Not understanding and agreeing what “Entrepreneur” and “Startup” mean can sink an entire country’s entrepreneurial ecosystem.
I’m getting ready to go overseas to teach, and I’ve spent the last week reviewing several countries’ ambitious attempts to kick-start entrepreneurship. After poring through stacks of reports, white papers and position papers, I’ve come to a couple of conclusions.
1) They sure killed a ton of trees
2) With one noticeable exception, governmental entrepreneurship policies and initiatives appear to be less than optimal, with capital deployed inefficiently (read “They would have done better throwing the money in the street.”) Why? Because they haven’t defined the basics:
What’s a startup? Who’s an entrepreneur? How do the ecosystems differ for each one? What’s the role of public versus private funding?
There are six distinct organizational paths for entrepreneurs: lifestyle business, small business, scalable startup, buyable startup, large company, and social entrepreneur. All of the individuals who start these organizations are “entrepreneurs” yet not understanding their differences screws up public policy because the ecosystem in supporting each type is radically different.
For policy makers, the first order of business is to methodically think through which of these entrepreneurial paths they want to help and grow.
Lifestyle startups (aka: Work to live their passion) – On the California coast where I live, we see lifestyle entrepreneurs like surfers and divers who own small surf or dive shop or teach surfing and diving lessons to pay the bills so they can surf and dive some more.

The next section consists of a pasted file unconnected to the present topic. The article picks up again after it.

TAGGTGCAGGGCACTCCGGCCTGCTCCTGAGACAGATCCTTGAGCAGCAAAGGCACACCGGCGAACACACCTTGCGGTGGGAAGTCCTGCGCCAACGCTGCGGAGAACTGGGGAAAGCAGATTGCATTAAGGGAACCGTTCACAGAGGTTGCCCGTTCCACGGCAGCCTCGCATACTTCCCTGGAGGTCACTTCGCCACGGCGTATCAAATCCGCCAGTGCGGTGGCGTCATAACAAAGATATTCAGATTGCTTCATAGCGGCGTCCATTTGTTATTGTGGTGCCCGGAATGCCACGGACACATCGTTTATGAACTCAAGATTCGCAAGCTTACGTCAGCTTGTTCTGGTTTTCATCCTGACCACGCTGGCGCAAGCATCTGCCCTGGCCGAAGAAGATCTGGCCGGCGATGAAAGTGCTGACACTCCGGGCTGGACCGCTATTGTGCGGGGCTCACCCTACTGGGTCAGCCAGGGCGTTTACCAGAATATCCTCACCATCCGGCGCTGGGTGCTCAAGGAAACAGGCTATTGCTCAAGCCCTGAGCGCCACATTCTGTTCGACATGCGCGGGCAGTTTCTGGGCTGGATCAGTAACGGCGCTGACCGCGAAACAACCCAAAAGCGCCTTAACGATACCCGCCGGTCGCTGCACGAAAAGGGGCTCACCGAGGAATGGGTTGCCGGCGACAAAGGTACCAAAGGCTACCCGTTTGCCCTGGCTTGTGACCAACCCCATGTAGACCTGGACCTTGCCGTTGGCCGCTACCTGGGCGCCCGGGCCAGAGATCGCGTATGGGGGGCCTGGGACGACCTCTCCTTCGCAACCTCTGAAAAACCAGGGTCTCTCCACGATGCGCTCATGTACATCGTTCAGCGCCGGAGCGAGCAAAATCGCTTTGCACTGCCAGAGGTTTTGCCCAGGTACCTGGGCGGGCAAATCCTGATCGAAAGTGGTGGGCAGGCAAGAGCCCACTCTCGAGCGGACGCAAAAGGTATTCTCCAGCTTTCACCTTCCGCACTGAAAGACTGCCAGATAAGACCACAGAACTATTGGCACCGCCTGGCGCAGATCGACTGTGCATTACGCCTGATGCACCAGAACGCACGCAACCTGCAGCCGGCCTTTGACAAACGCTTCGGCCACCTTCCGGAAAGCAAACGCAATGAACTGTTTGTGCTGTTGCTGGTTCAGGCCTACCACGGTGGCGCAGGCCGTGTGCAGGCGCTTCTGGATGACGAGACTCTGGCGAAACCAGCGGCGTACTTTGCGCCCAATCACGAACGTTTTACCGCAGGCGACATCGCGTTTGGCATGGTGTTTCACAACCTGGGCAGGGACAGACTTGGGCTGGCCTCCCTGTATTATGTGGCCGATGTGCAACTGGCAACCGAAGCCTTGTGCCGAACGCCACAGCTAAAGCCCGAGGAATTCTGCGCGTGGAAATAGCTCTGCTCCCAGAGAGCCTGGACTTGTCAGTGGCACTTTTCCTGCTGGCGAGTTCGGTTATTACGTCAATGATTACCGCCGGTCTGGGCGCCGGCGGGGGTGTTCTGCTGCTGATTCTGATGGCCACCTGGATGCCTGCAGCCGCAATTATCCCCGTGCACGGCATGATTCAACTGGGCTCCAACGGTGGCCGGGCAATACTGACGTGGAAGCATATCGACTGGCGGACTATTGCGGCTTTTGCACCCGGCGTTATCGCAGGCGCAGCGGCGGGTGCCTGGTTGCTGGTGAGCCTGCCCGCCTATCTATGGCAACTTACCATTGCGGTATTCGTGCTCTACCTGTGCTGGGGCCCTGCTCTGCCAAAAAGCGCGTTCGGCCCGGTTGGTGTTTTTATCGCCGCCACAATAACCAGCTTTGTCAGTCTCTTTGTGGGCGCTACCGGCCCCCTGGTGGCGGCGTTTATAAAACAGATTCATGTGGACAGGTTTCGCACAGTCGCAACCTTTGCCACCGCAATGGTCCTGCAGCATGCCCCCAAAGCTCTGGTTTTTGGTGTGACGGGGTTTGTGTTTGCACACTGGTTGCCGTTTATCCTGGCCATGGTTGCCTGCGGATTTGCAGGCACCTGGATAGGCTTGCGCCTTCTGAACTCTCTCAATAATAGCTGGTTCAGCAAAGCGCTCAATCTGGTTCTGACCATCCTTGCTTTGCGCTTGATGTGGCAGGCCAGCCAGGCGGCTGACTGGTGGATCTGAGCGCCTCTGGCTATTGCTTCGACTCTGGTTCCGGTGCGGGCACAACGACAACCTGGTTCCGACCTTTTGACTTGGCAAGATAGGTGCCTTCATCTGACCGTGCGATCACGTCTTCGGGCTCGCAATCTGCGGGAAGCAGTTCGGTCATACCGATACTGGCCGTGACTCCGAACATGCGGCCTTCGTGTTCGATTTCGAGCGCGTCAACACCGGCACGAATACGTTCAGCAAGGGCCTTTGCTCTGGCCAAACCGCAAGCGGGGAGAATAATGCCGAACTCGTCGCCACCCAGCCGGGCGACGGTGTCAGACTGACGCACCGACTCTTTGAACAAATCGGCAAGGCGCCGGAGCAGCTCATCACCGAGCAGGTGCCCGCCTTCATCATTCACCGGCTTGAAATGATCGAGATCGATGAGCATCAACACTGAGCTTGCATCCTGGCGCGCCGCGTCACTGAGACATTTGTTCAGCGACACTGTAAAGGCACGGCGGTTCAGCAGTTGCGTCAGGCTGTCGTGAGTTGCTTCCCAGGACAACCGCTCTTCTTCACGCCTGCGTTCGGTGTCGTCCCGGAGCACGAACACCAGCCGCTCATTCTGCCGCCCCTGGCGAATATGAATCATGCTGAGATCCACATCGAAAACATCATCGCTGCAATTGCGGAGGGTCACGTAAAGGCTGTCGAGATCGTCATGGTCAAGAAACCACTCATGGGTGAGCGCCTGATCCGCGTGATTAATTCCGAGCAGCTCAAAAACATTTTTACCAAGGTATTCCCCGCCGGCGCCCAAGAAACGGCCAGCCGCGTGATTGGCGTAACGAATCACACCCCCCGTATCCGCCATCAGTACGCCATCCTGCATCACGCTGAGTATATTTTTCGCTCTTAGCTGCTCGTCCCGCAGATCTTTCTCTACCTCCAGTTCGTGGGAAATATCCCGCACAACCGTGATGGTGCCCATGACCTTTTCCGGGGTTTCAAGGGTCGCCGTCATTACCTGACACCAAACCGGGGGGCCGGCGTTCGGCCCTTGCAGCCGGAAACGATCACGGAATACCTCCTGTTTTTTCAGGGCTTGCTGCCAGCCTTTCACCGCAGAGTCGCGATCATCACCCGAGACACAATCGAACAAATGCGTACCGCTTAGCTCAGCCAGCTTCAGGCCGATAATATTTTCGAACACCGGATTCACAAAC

A lifestyle entrepreneur is living the life they love, works for no one but themselves, while pursuing their personal passion. In Silicon Valley the equivalent is the journeyman coder or web designer who loves the technology, and takes coding and U/I jobs because it’s a passion.
Small business startups (aka: Work to feed the family) – Today, the overwhelming number of entrepreneurs and startups in the United States are still small businesses. There are 5.7 million small businesses in the U.S. They make up 99.7 percent of all companies and employ 50 percent of all non-governmental workers.
Small businesses are grocery stores, hairdressers, consultants, travel agents, Internet commerce storefronts, carpenters, plumbers, electricians, etc. They are anyone who runs his/her own business.
They work as hard as any Silicon Valley entrepreneur. They hire local employees or family. Most are barely profitable. Small business entrepreneurship is not designed for scale, the owners want to own their own business and “feed the family.” The only capital available to them is their own savings, bank and small business loans and what they can borrow from relatives.